ASUS Eee PC 1215N Performance, Benchmarks and Battery Life

August 31, 2010 by Jerry Jackson Reads (141,232)
Editor's Rating

Ratings Breakdown (1-10)

    • Software & Support
    • 6
    • Upgrade Capabilities
    • 4
    • Usability
    • 7
    • Design
    • 7
    • Performance
    • 8
    • Features
    • 8
    • Price/Value Rating
    • 7
    • Total Score:
    • 6.71
    • Rating 1 to 10, top score 10

Performance and Benchmarks
Like the older Eee PC 1201N, the dual-core Atom processor paired with NVIDIA’s ION puts the ASUS Eee PC 1215N somewhere in-between the performance level of a single-core netbook and a CULV notebook. General system performance is only slightly more impressive than single-core Atom netbooks, as the 1215N is less “laggy” in a Windows environment but still isn’t as responsive as the latest Core i5 and Core i7 CULV processors.

The latest version of Nvidia ION inside the Eee PC 1215N offers several new features not seen in previous ION-based netbooks. First, since the latest Intel Atom processors integrate the memory controller, display controller and integrated graphics processor (IGP) onto the same die as the processor itself, ION is able to use Optimus technology to pair the discrete/dedicated GPU with the CPU and IGP to offer better performance when wanted and better battery life when needed. Thanks to Nvidia ION with Optimus, the ASUS Eee PC 1215N is basically smart enough to know when it needs to use the dedicated graphics for high performance (video and gaming) and it can switch to the low-power integrated graphics when you need to have as much battery life as possible.

In terms of real world gaming this means you can play World of Warcraft on low detail settings at 1366×768 resolution and gameplay has an average framerate of about 45 frames per second. Similarly, you can play Left 4 Dead on low settings at 1366×768 and get average framerates in the low 20s. The bottom line is the latest version of Nvidia Ion works fine for games with low requirements (World of Warcraft, Portal, or Sims 3) but really starts to slow down with slightly more taxing first person shooters like Left 4 Dead or Resident Evil 5. Although this level of performance isn’t as jaw dropping as a portable gaming system like the Alienware M11x, the Eee PC 1215N certainly is the most impressive standard netbook we’ve reviewed to date.

wPrime processor comparison results (lower scores mean better performance):


PCMark05 measures overall system performance (higher scores mean better performance):


3DMark06 measures gaming performance (higher scores mean better performance):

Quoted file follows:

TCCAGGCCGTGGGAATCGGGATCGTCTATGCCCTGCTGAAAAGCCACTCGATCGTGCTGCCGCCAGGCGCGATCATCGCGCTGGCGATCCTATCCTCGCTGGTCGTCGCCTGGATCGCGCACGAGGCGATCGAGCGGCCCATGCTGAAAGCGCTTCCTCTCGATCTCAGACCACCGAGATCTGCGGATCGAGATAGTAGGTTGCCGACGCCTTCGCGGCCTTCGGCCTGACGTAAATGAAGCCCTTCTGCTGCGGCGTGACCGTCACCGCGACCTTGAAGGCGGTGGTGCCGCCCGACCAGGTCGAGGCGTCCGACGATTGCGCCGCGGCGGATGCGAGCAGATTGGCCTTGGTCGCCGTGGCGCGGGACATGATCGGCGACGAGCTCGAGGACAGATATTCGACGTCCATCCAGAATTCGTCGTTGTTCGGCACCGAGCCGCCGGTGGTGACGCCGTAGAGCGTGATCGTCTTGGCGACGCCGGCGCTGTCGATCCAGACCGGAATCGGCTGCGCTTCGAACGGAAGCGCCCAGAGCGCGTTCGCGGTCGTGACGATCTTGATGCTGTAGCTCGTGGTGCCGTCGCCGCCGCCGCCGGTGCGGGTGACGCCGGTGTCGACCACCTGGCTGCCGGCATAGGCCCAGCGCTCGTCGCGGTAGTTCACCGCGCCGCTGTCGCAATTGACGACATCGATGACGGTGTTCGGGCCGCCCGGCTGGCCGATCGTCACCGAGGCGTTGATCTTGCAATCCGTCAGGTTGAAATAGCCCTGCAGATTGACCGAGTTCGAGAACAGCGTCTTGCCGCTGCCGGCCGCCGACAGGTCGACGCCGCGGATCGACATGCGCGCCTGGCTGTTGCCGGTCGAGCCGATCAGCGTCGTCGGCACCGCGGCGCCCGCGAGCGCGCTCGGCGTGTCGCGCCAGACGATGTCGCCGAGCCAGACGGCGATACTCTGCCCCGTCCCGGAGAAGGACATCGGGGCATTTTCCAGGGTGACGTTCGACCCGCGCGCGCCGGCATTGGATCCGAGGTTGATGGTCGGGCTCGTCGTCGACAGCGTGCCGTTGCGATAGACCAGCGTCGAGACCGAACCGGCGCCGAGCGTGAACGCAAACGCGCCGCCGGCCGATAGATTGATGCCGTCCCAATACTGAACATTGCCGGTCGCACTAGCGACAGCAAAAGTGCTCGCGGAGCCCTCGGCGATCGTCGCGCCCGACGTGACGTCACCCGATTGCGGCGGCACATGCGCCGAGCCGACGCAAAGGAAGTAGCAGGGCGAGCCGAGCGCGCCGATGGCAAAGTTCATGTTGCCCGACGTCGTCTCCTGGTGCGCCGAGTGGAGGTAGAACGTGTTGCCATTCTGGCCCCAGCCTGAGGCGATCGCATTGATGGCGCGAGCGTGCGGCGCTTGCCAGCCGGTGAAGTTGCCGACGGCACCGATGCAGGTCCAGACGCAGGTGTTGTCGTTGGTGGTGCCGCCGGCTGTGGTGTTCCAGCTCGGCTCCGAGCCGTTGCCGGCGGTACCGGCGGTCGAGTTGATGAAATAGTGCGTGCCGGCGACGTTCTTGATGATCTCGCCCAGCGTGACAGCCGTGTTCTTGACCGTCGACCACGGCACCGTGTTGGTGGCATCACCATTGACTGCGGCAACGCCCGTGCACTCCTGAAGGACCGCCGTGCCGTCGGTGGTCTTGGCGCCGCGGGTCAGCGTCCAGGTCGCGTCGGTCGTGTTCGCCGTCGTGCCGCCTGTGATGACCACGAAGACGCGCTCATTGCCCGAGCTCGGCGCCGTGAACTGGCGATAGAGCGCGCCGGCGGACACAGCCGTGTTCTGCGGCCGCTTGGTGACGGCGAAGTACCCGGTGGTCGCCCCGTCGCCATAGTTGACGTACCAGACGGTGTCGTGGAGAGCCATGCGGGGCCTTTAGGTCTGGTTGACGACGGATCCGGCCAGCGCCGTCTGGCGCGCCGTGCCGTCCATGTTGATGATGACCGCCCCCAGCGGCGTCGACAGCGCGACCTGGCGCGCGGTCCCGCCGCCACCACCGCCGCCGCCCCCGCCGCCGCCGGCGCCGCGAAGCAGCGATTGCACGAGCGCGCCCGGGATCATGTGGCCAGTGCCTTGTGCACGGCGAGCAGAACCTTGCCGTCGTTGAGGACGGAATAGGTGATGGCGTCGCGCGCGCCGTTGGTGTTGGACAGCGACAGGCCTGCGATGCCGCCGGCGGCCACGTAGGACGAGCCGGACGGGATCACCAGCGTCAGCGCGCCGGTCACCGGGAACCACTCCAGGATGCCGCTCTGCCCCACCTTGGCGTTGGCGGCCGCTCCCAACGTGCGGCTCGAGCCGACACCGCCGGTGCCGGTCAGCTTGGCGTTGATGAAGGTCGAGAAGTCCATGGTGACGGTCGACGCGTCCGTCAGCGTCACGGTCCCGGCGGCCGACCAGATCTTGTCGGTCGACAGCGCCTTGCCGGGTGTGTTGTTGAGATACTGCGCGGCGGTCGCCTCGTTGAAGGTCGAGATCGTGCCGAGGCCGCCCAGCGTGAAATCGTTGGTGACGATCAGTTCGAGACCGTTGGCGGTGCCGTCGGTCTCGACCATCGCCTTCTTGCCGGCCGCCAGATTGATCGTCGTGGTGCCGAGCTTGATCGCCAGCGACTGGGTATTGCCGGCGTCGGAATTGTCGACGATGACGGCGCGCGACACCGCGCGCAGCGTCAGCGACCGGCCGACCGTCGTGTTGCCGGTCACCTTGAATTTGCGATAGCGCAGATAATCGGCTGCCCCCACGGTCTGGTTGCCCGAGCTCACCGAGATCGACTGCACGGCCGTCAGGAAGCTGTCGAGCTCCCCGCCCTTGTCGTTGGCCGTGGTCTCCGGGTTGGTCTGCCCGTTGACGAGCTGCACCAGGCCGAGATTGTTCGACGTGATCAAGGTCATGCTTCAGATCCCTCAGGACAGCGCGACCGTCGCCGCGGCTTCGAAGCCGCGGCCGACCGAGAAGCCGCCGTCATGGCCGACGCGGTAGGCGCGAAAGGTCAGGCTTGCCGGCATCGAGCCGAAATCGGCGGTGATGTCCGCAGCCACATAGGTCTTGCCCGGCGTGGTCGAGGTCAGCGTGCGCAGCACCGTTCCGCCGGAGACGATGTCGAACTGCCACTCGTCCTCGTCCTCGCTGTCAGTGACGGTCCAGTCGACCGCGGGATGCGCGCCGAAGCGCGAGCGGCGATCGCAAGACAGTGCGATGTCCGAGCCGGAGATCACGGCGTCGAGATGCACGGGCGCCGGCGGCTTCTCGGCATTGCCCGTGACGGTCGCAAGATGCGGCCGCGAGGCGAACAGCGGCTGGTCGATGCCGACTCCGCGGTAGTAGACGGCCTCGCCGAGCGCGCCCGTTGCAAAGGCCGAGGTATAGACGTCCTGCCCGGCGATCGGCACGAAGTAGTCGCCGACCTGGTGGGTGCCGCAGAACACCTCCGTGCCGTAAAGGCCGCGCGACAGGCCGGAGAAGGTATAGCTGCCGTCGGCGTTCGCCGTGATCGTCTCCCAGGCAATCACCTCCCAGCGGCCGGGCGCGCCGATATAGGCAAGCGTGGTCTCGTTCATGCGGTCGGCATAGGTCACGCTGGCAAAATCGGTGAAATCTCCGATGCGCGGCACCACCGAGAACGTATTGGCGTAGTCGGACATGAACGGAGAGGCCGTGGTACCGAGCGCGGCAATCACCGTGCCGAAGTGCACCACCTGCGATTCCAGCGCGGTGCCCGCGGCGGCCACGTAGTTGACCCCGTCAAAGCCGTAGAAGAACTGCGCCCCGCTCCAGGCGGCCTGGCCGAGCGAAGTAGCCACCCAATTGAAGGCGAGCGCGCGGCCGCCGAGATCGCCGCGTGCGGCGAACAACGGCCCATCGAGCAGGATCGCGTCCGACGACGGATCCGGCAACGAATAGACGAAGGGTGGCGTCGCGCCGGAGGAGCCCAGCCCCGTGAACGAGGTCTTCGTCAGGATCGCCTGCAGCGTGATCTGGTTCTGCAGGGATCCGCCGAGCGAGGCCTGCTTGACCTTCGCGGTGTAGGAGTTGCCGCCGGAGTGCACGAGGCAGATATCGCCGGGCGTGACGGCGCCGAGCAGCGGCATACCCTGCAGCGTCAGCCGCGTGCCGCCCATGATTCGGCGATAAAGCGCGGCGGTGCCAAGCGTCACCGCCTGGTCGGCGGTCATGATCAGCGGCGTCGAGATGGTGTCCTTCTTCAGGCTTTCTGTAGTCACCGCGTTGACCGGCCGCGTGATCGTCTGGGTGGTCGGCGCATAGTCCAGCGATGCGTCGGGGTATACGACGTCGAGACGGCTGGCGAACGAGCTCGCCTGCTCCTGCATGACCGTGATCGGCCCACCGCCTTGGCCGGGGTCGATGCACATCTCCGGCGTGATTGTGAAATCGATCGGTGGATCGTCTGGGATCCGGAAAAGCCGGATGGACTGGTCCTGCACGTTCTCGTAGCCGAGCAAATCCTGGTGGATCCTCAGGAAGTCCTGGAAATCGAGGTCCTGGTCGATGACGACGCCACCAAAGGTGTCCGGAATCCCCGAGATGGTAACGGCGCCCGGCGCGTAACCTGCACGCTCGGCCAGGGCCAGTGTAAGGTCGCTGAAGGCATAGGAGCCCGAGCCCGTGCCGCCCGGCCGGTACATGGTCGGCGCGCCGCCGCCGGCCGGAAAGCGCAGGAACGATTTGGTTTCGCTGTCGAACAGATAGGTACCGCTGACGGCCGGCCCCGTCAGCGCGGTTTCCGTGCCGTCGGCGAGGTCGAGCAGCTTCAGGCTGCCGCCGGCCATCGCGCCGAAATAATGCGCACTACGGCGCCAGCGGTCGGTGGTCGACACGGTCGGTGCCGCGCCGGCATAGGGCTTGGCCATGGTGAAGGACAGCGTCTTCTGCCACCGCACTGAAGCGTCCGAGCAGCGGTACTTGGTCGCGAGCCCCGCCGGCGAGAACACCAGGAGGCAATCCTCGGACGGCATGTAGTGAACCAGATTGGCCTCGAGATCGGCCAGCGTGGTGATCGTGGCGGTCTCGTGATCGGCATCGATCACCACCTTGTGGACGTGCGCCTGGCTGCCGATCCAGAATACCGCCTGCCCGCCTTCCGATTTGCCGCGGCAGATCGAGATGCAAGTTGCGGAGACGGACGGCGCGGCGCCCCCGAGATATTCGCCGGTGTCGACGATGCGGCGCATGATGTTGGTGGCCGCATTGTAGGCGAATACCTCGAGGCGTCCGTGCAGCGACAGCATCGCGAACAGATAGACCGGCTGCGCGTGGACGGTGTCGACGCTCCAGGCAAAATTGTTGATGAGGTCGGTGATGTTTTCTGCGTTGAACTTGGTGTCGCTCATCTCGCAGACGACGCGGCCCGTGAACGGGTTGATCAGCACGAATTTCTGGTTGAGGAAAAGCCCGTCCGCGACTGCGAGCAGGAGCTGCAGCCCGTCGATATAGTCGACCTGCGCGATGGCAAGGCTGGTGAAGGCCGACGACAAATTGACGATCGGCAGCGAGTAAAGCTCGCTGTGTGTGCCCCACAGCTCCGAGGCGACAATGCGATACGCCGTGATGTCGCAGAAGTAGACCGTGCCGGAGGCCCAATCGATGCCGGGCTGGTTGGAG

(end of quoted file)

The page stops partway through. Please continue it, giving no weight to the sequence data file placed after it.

CrystalDiskMark storage drive performance test:

Heat and Noise
Under stress the dual core Intel Atom D525 and Nvidia ION graphics raised the outside case temperature of the 1215N into the “warm but still comfortable” category. After 30 minutes with both the CPU and GPU stressed, some parts of the reached temperatures as high as 89 degrees Fahrenheit. Under normal conditions at or near idle the same spots were about 5 degrees cooler. The system fan worked harder in this netbook compared to models we have tested without the NVIDIA ION or dual-core Atom, but it still stayed below audible levels in a typical office environment. While at or close to idle the fan noise would be comparable to a virtually silent whisper or heavy breath and under load would be a quiet whisper.

Battery Life
The ASUS Eee PC 1215N has a dual-core Intel Atom processor and NVIDIA ION graphics both working against it when it comes to battery life. Despite this, ASUS claims that this netbook can deliver up to 7 hours of battery life depending on the settings and use. In our tests with the screen brightness set to 70%, wireless active, and Windows 7 set to the Balanced profile, the ASUS 1215N stayed on for 5 hours and 34 minutes. This is roughly an hour more than the older Eee PC 1201N which used a battery with higher capacity cells. Granted, this isn’t as good as some of the older ASUS netbooks that delivered more than 10 hours of battery life, but this is the most powerful Eee PC we’ve seen so far.

In truth, the only things we didn’t like about this netbook were all related to design. First, the keyboard was too bouncy and the touchpad buttons are just horrible. We also would have liked to see easier access to the hard drive and wireless cards since many well-informed owners add new hard drives or SSDs to their netbooks.

Still, it’s hard to find another 12-inch laptop that offers better performance for just $500 retail price. If you want an ultraportable netbook with a good screen and good performance for less than the price of a CULV-based notebook then the ASUS Eee PC 1215N probably belongs at the top of a very short list.



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